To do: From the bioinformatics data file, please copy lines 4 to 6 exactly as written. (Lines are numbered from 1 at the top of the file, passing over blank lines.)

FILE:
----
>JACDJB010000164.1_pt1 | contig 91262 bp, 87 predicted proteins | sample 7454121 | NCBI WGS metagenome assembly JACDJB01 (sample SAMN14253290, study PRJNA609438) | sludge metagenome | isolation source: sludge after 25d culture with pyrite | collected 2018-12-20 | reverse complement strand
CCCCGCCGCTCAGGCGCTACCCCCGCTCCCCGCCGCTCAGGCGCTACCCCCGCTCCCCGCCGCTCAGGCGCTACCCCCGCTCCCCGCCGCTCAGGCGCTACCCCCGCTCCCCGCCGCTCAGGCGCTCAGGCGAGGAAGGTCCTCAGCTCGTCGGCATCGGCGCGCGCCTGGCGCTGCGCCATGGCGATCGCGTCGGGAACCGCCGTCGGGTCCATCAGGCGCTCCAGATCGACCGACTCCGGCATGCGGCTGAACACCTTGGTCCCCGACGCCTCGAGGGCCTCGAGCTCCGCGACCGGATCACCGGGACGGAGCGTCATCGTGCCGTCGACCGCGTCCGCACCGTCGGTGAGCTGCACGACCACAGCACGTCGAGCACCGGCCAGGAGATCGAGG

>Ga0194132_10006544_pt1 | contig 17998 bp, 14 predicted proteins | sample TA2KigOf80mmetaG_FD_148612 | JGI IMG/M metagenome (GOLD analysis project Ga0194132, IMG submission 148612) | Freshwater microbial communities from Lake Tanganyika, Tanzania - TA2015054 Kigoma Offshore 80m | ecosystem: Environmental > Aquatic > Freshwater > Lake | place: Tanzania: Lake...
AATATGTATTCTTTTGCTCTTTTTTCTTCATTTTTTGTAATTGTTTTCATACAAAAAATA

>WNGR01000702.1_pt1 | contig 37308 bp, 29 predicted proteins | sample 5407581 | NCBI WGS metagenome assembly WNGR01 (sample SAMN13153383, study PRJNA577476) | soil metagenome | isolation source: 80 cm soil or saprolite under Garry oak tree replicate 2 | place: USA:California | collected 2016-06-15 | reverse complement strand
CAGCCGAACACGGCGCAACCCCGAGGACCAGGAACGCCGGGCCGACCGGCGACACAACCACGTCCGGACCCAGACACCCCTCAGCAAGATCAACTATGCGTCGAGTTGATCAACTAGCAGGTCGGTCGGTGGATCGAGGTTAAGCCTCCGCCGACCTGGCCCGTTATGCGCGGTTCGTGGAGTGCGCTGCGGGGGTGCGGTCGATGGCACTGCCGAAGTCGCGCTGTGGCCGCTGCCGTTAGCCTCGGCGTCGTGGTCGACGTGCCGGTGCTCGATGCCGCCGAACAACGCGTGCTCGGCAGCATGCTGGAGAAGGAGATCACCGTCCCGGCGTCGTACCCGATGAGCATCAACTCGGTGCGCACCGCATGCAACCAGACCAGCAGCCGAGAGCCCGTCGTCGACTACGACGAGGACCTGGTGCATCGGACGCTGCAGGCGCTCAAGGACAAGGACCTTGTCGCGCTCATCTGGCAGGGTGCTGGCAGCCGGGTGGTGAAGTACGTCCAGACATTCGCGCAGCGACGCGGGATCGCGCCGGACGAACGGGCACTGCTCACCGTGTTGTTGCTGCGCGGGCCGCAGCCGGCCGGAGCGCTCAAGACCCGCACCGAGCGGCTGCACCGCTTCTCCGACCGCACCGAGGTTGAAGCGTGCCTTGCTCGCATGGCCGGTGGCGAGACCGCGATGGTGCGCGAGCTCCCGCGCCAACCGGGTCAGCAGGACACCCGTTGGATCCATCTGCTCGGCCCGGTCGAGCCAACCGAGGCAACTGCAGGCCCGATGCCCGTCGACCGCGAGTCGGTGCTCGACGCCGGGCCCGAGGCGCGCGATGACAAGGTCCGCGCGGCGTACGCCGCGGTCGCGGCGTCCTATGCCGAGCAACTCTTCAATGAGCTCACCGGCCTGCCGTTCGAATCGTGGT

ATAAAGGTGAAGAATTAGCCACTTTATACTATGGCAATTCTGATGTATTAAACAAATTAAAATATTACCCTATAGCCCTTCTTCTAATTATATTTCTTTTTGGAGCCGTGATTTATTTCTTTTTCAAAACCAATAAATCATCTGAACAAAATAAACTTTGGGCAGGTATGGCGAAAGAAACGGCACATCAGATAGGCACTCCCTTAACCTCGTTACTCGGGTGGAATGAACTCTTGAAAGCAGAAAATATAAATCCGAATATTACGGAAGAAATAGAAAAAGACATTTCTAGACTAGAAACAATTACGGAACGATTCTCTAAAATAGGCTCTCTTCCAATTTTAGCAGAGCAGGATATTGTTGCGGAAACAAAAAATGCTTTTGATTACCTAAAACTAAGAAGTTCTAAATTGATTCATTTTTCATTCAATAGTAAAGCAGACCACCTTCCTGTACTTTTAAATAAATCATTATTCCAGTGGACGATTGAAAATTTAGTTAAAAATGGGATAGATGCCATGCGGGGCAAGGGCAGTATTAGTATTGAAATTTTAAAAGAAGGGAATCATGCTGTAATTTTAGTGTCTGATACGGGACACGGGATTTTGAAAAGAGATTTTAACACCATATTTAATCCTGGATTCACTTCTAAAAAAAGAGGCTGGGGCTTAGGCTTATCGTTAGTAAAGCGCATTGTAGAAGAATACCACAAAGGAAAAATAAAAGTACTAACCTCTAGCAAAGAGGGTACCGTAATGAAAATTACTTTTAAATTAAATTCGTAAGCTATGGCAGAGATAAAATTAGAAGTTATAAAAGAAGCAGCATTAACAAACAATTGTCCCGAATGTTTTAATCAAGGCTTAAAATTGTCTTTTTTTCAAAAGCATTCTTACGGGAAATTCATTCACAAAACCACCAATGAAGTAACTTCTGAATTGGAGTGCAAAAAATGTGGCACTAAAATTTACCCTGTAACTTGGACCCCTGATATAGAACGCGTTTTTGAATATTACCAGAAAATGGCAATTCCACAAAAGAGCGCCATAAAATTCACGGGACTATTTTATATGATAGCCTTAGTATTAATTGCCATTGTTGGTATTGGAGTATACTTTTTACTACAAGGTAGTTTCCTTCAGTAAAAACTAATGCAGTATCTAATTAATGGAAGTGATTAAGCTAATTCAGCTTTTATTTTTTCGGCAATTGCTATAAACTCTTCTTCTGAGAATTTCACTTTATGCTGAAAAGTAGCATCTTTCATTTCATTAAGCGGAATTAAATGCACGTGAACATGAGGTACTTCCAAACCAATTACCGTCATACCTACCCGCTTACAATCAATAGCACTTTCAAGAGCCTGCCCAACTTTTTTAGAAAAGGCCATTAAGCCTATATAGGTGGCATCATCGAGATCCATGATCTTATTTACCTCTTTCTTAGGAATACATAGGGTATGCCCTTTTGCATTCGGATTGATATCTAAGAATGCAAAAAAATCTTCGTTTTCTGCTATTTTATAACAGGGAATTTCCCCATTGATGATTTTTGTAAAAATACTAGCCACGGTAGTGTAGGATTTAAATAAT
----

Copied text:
AATATGTATTCTTTTGCTCTTTTTTCTTCATTTTTTGTAATTGTTTTCATACAAAAAATA

>WNGR01000702.1_pt1 | contig 37308 bp, 29 predicted proteins | sample 5407581 | NCBI WGS metagenome assembly WNGR01 (sample SAMN13153383, study PRJNA577476) | soil metagenome | isolation source: 80 cm soil or saprolite under Garry oak tree replicate 2 | place: USA:California | collected 2016-06-15 | reverse complement strand
CAGCCGAACACGGCGCAACCCCGAGGACCAGGAACGCCGGGCCGACCGGCGACACAACCACGTCCGGACCCAGACACCCCTCAGCAAGATCAACTATGCGTCGAGTTGATCAACTAGCAGGTCGGTCGGTGGATCGAGGTTAAGCCTCCGCCGACCTGGCCCGTTATGCGCGGTTCGTGGAGTGCGCTGCGGGGGTGCGGTCGATGGCACTGCCGAAGTCGCGCTGTGGCCGCTGCCGTTAGCCTCGGCGTCGTGGTCGACGTGCCGGTGCTCGATGCCGCCGAACAACGCGTGCTCGGCAGCATGCTGGAGAAGGAGATCACCGTCCCGGCGTCGTACCCGATGAGCATCAACTCGGTGCGCACCGCATGCAACCAGACCAGCAGCCGAGAGCCCGTCGTCGACTACGACGAGGACCTGGTGCATCGGACGCTGCAGGCGCTCAAGGACAAGGACCTTGTCGCGCTCATCTGGCAGGGTGCTGGCAGCCGGGTGGTGAAGTACGTCCAGACATTCGCGCAGCGACGCGGGATCGCGCCGGACGAACGGGCACTGCTCACCGTGTTGTTGCTGCGCGGGCCGCAGCCGGCCGGAGCGCTCAAGACCCGCACCGAGCGGCTGCACCGCTTCTCCGACCGCACCGAGGTTGAAGCGTGCCTTGCTCGCATGGCCGGTGGCGAGACCGCGATGGTGCGCGAGCTCCCGCGCCAACCGGGTCAGCAGGACACCCGTTGGATCCATCTGCTCGGCCCGGTCGAGCCAACCGAGGCAACTGCAGGCCCGATGCCCGTCGACCGCGAGTCGGTGCTCGACGCCGGGCCCGAGGCGCGCGATGACAAGGTCCGCGCGGCGTACGCCGCGGTCGCGGCGTCCTATGCCGAGCAACTCTTCAATGAGCTCACCGGCCTGCCGTTCGAATCGTGGT